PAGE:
My mother’s dignity, my society’s shame

Judasbok

BETRAYED as a repository for sins: the Scapegoat.

A BEAUTIFULLY CRAFTED tale of loyalty and values learned and imbibed, Dalene Matthee’s novel Die Judasbok (The Scapegoat) translates with a true sense of Klein Karoo grit into an Afrikaans-language radio drama you won’t forget in a hurry. It’s an extremely sensitive and intelligent radio-adaptation that will haunt you with all the moral decisions you’ve made that you would change if you could. And while its live broadcast was hosted a few weeks ago, this is the kind of work you will want to listen to again and again.

Karel (Dean Balie) and Lillian (Danielle van der Walt) are engaged to be married. They’re on a 1 300km road trip, to visit Karel’s mother, Ou Bet (June van Merch) in Wolwedans, the farm on which Karel grew up. They’re planning to leave the country; it’s a farewell visit. Sounds idyllic? It is, until you take a step back in terms of context. It’s 1982. It’s South Africa. Apartheid is rumbling like a destructive force through society, breaking hearts, confusing beliefs and smashing values in its wake. Andries Treurnicht, a government minister, is in the process of carving out a place in South African politics for the Conservative party. Bad things are happening everywhere.

And, yes, Karel is not white. Lillian is. Technically, their relationship, under the apartheid jurisdiction, is illegal. Ou Bet, whose the general factotum in the house and has raised the farm’s family as best she can, believing herself to be a part of it. She knows that Karel has a “Lillian” in his life, but the two women have not yet met. This roadtrip is infused with the ghosts and memories of Karel’s past, the beauty of the farm in Lillian’s unsullied eyes, and deep, difficult crossroads to encounter and confront for the mom. And there’s the memory of the farm’s dam which too contains mixed understandings of what skin colour means.

Along similar lines to Mark Behr’s Die Reuk van Appels, it’s a play which contemplates the horrors of being ‘different’ in a society that promulgates very specific race and class and gender values. Containing revelations about the past that will make you tremble, it’s a story that wrenches an old woman from her sense of where she fits in, in her everyday world, and one of bravery and beliefs in the face of disbelief.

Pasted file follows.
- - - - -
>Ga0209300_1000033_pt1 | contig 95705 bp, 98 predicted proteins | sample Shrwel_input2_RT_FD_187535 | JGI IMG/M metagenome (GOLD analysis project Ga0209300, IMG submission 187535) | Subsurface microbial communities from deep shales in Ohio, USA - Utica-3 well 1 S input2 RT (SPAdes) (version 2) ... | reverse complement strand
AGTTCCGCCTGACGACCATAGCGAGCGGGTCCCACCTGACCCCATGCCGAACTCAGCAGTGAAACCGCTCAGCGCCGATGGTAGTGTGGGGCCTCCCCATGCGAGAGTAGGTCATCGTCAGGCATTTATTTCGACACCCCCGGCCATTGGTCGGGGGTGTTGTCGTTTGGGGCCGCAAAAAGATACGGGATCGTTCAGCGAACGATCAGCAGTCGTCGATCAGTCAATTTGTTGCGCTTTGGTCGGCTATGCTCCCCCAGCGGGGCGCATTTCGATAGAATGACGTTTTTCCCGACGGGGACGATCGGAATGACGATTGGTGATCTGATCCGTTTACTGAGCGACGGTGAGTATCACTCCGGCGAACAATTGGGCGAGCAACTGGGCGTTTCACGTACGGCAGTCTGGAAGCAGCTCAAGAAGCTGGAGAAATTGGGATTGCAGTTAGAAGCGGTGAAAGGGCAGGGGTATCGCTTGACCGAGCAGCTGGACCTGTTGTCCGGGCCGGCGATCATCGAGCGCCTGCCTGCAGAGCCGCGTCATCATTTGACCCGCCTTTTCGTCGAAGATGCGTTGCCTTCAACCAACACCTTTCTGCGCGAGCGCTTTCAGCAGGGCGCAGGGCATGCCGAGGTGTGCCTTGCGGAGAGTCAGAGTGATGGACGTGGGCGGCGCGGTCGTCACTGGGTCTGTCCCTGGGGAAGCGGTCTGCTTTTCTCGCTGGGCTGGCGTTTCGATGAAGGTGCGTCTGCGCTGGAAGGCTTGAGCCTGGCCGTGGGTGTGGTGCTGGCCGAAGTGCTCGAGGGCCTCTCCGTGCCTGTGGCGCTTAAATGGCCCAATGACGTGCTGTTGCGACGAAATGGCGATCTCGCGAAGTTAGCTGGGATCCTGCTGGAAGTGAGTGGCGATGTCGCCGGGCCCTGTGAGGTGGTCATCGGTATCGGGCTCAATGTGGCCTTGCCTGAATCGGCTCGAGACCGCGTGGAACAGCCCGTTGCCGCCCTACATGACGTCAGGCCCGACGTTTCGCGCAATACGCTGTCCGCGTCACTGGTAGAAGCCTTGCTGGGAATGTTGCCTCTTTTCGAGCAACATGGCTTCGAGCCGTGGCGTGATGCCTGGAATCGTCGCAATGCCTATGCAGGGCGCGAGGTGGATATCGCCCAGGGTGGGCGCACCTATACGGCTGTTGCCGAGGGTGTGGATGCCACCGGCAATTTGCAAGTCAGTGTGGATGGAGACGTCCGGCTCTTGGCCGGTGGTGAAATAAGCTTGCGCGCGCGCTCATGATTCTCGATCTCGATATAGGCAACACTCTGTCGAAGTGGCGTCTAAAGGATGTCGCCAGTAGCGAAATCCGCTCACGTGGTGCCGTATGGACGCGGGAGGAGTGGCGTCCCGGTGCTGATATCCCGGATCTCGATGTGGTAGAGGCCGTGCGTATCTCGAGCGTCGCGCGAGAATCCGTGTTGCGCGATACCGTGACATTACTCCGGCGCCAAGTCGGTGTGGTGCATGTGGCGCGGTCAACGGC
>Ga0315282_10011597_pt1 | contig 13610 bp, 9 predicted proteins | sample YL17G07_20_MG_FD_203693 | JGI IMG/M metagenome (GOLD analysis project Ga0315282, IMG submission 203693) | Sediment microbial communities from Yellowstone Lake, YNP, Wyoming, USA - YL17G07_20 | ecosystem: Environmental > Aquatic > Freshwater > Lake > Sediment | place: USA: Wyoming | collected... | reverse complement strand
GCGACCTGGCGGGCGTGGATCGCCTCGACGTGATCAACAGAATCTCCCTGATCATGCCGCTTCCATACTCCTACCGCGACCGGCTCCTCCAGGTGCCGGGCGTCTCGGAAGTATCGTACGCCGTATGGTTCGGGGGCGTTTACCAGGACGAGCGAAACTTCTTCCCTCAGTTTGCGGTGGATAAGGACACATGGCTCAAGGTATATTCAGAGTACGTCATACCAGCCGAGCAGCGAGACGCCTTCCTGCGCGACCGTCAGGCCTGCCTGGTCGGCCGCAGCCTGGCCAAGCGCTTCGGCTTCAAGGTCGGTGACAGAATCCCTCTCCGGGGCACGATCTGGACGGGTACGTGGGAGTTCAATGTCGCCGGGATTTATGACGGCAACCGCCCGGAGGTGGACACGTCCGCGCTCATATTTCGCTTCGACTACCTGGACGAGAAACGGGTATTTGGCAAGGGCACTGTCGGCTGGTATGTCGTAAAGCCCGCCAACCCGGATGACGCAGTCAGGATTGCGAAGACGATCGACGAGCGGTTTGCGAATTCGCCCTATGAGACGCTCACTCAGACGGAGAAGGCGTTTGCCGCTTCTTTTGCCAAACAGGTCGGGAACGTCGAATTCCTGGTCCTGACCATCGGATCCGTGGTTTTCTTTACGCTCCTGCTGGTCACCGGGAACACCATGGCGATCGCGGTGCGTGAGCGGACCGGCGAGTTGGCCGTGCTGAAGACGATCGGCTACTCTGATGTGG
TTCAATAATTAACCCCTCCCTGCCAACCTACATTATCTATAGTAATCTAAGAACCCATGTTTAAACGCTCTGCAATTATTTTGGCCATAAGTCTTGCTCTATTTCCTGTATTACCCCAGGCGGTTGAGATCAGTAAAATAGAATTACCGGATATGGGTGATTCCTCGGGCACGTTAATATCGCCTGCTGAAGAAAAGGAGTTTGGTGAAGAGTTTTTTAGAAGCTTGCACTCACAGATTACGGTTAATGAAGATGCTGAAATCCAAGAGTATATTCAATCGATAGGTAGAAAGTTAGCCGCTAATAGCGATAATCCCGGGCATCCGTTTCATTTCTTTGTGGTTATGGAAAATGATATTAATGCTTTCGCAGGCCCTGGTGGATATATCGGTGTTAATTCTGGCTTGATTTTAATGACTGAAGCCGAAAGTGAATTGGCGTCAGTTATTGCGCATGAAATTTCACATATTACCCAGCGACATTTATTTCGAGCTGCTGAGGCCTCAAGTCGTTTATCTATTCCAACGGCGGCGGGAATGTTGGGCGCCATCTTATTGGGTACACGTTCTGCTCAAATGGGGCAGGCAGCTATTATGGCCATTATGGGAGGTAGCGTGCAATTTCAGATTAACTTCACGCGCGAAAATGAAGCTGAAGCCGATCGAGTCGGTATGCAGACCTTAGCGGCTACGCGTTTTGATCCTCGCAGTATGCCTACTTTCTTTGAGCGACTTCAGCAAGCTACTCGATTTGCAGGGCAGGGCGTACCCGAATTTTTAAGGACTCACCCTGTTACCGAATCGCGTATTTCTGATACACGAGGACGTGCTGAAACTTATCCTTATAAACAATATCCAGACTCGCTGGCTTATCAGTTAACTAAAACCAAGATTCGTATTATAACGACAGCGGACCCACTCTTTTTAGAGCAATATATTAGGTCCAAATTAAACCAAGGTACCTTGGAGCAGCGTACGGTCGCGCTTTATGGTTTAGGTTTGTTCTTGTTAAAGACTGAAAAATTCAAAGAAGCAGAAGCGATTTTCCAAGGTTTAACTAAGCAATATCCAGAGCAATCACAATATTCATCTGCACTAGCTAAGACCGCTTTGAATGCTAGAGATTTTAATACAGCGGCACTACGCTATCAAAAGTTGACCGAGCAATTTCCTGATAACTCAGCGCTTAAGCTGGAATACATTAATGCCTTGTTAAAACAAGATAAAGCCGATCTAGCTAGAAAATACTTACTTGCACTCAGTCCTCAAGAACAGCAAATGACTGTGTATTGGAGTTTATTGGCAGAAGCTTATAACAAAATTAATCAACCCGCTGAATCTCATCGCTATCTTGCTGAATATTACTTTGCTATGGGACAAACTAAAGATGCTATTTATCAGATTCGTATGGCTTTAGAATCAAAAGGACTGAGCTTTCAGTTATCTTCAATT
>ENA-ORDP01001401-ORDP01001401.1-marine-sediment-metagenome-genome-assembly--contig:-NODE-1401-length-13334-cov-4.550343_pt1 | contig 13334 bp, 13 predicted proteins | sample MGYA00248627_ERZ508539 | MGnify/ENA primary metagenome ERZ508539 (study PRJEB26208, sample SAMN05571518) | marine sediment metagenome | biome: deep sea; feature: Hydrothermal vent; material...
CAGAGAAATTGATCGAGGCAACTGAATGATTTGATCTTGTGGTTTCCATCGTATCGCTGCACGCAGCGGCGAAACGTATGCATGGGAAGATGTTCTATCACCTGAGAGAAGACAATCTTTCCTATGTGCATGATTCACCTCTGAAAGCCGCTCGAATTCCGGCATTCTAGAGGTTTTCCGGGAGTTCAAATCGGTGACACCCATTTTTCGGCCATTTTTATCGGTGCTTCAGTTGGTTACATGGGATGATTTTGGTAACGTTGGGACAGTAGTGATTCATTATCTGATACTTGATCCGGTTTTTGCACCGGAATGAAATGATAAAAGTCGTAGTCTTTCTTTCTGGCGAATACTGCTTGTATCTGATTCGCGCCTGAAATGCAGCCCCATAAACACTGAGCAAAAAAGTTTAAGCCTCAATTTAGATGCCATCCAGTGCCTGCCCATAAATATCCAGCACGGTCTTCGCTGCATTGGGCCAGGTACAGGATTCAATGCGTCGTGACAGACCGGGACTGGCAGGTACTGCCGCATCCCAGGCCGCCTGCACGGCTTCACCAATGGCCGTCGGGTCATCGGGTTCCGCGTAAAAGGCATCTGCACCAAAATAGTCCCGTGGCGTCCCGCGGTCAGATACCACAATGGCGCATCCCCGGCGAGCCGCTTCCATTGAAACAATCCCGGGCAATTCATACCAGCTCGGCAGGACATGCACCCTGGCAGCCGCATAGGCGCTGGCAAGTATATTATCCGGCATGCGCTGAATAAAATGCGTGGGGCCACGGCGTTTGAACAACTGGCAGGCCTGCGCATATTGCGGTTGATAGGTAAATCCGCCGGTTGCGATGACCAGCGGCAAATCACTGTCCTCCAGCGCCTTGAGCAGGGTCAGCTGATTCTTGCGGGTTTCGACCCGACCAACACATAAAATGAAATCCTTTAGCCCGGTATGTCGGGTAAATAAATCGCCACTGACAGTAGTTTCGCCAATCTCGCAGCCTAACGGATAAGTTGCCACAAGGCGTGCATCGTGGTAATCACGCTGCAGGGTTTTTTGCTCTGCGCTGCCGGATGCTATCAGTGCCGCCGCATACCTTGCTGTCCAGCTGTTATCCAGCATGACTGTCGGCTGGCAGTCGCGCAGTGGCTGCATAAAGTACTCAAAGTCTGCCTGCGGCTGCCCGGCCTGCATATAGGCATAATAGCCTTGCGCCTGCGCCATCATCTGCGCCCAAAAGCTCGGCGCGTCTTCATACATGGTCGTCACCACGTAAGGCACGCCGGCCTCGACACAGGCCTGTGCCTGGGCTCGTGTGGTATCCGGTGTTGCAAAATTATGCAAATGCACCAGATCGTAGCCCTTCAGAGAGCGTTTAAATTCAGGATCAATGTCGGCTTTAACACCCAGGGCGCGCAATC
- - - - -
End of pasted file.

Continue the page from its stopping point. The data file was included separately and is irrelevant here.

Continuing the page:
The first adult novel penned by Matthee in the 1980s, it’s a book which contains all the energy and verve, the rich and complex understanding of an Afrikaans-speaking community who are not white-skinned and where they fit into the society in which they exist. As you listen to the crisp and solid tones and scene changes in this work, so do you melt, under the tough sway of the story’s impact, but also the way in which the environment is conjured by words and references, music and the twittering of birds. It’s a must-hear and a must-have.

  • Die Judasbok (The Scapegoat) is written by Dalene Matthee and adapted for radio by Anton Treurnich. Directed by Eben Cruywagen, it features technical assistance by Ricardo McCarthy is performed by Dean Balie, Susan Beyers, Danielle van der Walt and June van Merch, and debuted on RSG on November 17. It is available through the rsg website as a podcast.
  • RSG can be found on 100-104FM, on DStv channel 913 or live on http://web.sabc.co.za/digital/player/1.0/rsg/index.html#listenLiveTab
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One thought on “My mother’s dignity, my society’s shame

  1. Pingback: Theatre to stay home for | My View

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